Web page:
Armor Wars was one of the first batch of titles teased by Marvel in the early days of its promotion for the upcoming Secret Wars summer event; with only a few spots left to reveal on the Battleworld map, Armor Wars is now one of the last titles to be formally announced, and ComicsAlliance can exclusively reveal that the creative team of writer James Robinson and artist Marcio Takara will be the readers' guides for this corner of Marvel's strange new universe.
The original Armor Wars story in Iron Man #225-#231, by David Michelinie, Bob Layton, Mark D. Bright and Barry Windsor-Smith saw Tony Stark tracking down villains and rivals who had built armor based on stolen Stark designs. In this new Armor Wars there are two Starks --- Tony and Arno --- going head-to-head in a world where everyone has to wear armor, and one of the armored heroes has been murdered.
It's a high-tech murder mystery, but Robinson promises "a big armor war in each issue." We spoke to Robinson and Takara to learn more about the Armor Wars world of Technopolis, and we cracked open Takara's sketchbook to see some of his awesome armor designs.
You probably haven't heard since they haven't really been making a big deal of it, but this year marks the official 75th Anniversary of Marvel Comics. Sort of. It actually marks the 75th anniversary of the publication of Marvel Comics #1, which introduced the world to the Human Torch and paved the way for the company that would eventually become the modern Marvel Comics which really came about in 1961, but you know what? That's a good enough reason for a party.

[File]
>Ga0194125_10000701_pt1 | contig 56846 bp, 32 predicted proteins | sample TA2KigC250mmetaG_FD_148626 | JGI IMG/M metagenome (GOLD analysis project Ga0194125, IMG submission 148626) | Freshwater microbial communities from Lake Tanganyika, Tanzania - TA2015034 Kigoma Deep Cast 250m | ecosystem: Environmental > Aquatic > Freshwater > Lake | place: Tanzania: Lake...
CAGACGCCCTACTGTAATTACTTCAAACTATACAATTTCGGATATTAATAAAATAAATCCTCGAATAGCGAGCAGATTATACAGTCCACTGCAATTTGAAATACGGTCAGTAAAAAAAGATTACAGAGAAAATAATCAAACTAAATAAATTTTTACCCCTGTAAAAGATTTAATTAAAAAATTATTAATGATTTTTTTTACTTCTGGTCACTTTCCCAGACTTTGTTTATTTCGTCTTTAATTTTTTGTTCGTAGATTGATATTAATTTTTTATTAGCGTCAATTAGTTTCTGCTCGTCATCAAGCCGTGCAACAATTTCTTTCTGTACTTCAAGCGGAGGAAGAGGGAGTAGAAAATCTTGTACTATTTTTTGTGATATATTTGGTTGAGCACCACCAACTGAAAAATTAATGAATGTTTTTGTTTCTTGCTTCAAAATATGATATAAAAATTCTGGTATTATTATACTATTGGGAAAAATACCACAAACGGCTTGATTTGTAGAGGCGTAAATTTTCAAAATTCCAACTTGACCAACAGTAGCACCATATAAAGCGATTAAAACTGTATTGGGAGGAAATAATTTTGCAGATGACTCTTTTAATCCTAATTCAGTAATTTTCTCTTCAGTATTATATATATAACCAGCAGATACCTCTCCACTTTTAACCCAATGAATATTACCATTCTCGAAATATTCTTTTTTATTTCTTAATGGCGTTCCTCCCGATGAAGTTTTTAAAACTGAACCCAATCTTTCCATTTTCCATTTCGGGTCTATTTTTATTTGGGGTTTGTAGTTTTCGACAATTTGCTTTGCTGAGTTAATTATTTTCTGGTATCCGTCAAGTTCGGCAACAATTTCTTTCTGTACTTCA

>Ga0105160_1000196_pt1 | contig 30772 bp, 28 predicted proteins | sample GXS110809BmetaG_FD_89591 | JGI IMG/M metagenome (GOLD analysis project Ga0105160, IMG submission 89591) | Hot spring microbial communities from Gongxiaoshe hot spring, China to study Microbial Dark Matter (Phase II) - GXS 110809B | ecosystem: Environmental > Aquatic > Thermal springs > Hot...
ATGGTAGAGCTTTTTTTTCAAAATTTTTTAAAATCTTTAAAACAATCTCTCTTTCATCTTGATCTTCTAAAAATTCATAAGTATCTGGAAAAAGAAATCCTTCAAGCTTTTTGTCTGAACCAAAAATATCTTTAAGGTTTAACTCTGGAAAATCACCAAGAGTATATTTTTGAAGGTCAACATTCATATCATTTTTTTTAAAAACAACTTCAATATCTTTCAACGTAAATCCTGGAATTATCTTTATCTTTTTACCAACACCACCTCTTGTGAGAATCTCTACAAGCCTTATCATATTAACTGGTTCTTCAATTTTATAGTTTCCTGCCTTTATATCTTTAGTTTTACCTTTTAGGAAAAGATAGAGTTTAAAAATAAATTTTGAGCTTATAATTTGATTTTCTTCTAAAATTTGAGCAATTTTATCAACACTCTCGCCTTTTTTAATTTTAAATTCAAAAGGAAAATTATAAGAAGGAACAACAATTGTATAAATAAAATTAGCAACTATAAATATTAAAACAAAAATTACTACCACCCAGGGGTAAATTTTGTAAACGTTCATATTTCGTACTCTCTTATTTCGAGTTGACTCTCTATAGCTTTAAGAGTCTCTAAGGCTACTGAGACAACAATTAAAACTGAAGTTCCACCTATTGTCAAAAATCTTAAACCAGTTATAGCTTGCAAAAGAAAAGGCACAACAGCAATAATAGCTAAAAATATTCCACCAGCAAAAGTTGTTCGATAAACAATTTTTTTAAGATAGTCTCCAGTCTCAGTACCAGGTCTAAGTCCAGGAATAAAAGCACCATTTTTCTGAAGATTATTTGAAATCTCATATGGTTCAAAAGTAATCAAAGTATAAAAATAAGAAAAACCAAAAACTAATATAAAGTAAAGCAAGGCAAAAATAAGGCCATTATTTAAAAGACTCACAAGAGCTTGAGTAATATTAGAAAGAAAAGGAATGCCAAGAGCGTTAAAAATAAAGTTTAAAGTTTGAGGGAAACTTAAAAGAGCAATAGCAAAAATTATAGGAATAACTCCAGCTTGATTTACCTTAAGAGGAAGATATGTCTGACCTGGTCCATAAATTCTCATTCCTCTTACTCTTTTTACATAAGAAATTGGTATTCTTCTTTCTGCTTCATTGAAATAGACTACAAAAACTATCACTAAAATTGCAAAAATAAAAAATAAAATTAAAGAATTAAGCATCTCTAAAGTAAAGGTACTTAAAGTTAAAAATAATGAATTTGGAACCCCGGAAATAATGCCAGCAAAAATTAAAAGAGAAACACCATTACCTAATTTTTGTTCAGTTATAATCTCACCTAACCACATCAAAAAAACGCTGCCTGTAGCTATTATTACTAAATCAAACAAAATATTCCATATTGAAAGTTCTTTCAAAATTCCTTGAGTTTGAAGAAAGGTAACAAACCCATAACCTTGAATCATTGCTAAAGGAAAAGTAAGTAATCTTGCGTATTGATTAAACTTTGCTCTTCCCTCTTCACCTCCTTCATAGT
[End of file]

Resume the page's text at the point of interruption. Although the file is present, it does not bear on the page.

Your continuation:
To that end, this week saw the release of the Marvel 75th Anniversary Celebration, an anthology that caught my eye mostly because it features legendary and still hugely popular Batman: The Animated Series co-creator Bruce Timm adapting a Captain America story written by Stan Lee in 1941, and that is definitely something that I want to read. But with 55 pages in the anthology, there's a heck of a lot more in there besides, including the return of Alias by the original creative team of Bendis, Gaydos and Hollingsworth, and essays by comics journalists including our own Andrew Wheeler, making this one of those rare anthologies where it's all pretty good stuff.